While an informal report from France about a limited number of patients suggested hydroxychloroquine could help in treating COVID-19,  it is still being evaluated in clinical studies and there is no definitive proof it is effective or safe for COVID-19 patients. Nigeria recently warned against self-medicating with chloroquine, a more toxic cousin of the drug which President Trump also cited,  after two people there were hospitalized with overdoses. Yet, fearful customers here have rushed to get prescriptions, making hydroxychloroquine difficult to find for those who need it for their chronic diseases.

“That’s valued higher than gold right now,” said Max Yunat, pharmacist and owner of Family RX Pharmacy in East Meadow, who said he's on a waiting list with wholesalers to obtain more.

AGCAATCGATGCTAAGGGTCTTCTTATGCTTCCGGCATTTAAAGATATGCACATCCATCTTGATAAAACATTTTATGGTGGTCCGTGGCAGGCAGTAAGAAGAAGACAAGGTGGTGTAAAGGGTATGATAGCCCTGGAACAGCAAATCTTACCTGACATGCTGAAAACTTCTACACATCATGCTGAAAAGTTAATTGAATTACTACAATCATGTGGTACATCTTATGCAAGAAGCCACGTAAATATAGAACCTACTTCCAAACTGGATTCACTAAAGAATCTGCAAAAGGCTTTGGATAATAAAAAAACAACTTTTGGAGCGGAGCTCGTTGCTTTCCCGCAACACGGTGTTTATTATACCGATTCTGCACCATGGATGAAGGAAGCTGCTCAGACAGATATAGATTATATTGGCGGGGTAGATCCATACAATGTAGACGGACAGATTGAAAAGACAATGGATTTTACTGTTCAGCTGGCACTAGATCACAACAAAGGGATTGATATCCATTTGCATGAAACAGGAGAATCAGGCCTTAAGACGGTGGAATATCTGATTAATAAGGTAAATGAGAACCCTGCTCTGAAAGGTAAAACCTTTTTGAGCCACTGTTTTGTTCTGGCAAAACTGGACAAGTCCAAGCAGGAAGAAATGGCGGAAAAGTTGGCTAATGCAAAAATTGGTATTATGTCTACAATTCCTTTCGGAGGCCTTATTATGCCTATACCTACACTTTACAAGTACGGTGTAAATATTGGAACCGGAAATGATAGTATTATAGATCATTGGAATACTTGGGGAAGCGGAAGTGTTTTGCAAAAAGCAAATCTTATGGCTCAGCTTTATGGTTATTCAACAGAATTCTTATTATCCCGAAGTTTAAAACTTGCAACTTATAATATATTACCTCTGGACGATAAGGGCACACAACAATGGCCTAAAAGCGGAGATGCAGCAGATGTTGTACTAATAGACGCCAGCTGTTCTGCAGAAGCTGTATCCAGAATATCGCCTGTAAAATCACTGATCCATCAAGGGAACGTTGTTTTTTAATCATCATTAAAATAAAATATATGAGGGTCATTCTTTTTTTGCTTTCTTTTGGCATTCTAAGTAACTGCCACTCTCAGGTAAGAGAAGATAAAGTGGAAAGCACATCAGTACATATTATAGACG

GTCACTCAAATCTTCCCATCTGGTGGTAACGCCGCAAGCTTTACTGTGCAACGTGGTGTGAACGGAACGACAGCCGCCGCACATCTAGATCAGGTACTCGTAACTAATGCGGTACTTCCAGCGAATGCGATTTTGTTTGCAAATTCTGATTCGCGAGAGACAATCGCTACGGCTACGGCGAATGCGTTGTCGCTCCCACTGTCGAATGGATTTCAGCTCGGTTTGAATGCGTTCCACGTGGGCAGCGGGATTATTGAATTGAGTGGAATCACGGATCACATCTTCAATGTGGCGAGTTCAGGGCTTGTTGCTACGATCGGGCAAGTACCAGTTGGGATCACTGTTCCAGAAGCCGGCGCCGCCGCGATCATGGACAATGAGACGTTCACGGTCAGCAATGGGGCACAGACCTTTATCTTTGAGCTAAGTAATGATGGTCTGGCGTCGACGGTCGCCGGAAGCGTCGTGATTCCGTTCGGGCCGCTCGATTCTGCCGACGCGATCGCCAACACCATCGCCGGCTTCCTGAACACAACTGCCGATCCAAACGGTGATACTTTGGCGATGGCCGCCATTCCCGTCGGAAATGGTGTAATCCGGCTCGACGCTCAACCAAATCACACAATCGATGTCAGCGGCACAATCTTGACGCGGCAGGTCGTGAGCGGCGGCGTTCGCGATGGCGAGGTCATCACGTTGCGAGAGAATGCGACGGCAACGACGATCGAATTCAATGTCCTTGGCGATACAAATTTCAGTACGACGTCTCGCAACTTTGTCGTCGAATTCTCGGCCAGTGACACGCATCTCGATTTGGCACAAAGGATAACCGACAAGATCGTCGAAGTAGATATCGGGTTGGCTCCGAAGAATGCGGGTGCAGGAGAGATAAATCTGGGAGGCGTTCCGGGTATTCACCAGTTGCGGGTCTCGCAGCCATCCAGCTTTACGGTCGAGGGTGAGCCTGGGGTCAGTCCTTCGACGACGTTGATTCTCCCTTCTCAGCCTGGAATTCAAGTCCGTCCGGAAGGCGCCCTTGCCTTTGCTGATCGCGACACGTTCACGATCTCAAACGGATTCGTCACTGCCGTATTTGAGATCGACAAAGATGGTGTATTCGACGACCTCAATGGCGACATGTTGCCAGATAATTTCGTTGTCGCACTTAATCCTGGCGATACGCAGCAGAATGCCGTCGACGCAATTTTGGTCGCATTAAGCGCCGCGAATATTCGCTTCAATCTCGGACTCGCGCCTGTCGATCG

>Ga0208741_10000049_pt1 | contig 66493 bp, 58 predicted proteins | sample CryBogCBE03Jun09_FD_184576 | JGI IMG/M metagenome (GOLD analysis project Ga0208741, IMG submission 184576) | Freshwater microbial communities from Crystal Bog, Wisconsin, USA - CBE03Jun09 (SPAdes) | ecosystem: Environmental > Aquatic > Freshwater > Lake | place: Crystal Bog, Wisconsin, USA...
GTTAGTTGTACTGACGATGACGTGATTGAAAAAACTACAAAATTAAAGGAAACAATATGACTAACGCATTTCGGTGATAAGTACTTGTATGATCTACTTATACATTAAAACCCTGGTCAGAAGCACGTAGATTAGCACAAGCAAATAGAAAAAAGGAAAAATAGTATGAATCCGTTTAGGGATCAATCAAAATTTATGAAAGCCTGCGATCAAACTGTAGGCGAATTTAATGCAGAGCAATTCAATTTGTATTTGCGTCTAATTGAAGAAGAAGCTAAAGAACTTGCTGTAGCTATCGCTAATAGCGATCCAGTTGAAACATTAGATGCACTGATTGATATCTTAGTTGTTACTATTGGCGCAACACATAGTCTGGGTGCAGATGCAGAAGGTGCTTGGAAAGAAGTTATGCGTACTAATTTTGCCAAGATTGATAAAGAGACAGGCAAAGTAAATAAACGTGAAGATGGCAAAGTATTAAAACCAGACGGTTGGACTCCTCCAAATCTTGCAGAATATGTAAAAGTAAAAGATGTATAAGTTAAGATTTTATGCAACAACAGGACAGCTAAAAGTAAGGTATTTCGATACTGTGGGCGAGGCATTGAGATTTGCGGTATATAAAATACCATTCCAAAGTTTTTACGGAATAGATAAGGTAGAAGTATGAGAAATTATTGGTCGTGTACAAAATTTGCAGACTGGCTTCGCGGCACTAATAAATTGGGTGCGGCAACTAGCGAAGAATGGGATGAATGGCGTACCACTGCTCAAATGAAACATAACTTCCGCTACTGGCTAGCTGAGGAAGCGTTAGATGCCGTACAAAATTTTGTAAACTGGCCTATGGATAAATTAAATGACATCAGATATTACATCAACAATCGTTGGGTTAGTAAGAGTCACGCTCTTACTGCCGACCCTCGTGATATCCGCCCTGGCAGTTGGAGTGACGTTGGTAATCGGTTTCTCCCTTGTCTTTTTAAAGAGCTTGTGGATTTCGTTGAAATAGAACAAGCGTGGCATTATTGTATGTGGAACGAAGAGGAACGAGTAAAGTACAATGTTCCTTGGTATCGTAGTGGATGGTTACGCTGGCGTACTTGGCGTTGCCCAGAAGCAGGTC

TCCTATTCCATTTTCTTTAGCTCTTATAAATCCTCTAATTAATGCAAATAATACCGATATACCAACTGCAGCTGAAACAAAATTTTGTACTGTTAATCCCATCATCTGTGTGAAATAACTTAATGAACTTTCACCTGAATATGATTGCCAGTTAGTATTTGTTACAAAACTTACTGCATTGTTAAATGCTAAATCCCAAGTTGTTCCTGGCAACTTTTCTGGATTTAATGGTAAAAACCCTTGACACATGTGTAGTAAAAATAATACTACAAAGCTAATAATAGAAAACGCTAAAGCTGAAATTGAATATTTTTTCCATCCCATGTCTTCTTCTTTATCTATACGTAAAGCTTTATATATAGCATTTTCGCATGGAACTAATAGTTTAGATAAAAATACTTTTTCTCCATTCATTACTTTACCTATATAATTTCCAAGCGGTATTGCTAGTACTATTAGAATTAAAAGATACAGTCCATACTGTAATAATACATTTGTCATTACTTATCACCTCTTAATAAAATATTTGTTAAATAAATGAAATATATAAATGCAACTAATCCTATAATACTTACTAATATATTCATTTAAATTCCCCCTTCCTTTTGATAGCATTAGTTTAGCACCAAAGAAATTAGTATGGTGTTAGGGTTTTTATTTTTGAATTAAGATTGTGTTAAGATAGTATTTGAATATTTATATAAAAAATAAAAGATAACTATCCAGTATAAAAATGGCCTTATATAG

“We have prescriptions on file waiting to be filled before we even get a shipment,” he said, adding he only dispenses the drug to customers age 70 and older, and to his regular autoimmune patients who he’d made sure had a three-month supply early on in the COVID-19 crisis.

But many other patients are not as fortunate, according to rheumatologists who treat lupus patients.

“Many patients are already reporting difficulties in obtaining the drug — this is true on a local, as well as a national, level,” said Drs. Cynthia Aranow and Meggan Mackay, co-directors of the Feinstein Lupus Center of Excellence, of the Northwell Health System in Manhasset. “It's a real concern as this drug helps to control and stabilize the disease in many patients.” They reassured patients that several weeks without the medication was “certainly not ideal, but not harmful” and that several companies were ramping up production.